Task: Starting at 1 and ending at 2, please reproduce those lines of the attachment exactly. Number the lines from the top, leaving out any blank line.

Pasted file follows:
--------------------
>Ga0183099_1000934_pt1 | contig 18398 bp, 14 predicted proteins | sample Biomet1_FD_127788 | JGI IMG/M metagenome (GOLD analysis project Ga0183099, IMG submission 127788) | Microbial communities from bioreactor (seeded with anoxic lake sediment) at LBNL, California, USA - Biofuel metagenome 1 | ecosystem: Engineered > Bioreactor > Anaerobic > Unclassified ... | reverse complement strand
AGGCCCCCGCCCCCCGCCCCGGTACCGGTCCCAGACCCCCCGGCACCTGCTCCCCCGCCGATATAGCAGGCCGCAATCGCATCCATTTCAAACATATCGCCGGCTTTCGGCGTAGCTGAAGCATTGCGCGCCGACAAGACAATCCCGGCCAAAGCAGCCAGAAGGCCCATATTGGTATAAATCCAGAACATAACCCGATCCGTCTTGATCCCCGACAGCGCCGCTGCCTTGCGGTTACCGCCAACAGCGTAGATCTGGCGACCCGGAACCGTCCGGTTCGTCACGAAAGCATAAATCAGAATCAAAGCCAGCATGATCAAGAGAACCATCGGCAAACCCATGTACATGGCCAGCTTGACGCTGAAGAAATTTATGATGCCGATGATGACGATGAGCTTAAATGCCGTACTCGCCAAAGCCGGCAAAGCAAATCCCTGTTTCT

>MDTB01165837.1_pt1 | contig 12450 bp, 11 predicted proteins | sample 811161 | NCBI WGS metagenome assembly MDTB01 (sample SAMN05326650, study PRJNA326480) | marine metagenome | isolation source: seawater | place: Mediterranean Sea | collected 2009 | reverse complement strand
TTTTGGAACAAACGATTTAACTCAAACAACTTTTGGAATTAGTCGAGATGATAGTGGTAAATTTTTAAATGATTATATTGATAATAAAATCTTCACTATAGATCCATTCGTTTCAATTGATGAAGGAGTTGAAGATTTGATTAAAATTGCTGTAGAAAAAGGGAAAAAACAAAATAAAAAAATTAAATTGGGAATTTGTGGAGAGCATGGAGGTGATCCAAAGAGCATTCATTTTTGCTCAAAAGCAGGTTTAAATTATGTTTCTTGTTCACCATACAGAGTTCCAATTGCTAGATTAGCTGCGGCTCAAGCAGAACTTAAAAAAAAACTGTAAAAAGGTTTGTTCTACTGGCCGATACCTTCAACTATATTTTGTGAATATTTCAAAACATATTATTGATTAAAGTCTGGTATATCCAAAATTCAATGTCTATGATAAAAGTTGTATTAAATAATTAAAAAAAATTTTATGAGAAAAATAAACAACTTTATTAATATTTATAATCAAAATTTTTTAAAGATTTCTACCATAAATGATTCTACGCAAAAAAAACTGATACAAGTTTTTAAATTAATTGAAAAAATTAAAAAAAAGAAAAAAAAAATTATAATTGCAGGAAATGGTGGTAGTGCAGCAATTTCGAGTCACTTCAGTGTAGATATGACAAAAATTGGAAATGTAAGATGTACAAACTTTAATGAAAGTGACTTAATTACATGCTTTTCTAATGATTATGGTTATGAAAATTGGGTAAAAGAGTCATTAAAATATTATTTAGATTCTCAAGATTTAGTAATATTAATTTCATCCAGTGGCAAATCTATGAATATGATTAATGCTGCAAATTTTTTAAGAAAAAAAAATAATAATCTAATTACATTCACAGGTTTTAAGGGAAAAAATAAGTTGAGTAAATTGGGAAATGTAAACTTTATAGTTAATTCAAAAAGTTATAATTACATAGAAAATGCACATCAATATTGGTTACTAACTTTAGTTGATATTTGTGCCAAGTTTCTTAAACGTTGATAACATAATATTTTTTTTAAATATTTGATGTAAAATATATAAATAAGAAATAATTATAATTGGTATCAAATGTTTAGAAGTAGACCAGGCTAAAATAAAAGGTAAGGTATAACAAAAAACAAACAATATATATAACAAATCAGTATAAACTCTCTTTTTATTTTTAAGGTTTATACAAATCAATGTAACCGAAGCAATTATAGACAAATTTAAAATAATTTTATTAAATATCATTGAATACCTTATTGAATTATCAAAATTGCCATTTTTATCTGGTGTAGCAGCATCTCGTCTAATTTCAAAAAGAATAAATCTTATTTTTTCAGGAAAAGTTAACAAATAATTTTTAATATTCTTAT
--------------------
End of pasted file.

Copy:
>Ga0183099_1000934_pt1 | contig 18398 bp, 14 predicted proteins | sample Biomet1_FD_127788 | JGI IMG/M metagenome (GOLD analysis project Ga0183099, IMG submission 127788) | Microbial communities from bioreactor (seeded with anoxic lake sediment) at LBNL, California, USA - Biofuel metagenome 1 | ecosystem: Engineered > Bioreactor > Anaerobic > Unclassified ... | reverse complement strand
AGGCCCCCGCCCCCCGCCCCGGTACCGGTCCCAGACCCCCCGGCACCTGCTCCCCCGCCGATATAGCAGGCCGCAATCGCATCCATTTCAAACATATCGCCGGCTTTCGGCGTAGCTGAAGCATTGCGCGCCGACAAGACAATCCCGGCCAAAGCAGCCAGAAGGCCCATATTGGTATAAATCCAGAACATAACCCGATCCGTCTTGATCCCCGACAGCGCCGCTGCCTTGCGGTTACCGCCAACAGCGTAGATCTGGCGACCCGGAACCGTCCGGTTCGTCACGAAAGCATAAATCAGAATCAAAGCCAGCATGATCAAGAGAACCATCGGCAAACCCATGTACATGGCCAGCTTGACGCTGAAGAAATTTATGATGCCGATGATGACGATGAGCTTAAATGCCGTACTCGCCAAAGCCGGCAAAGCAAATCCCTGTTTCT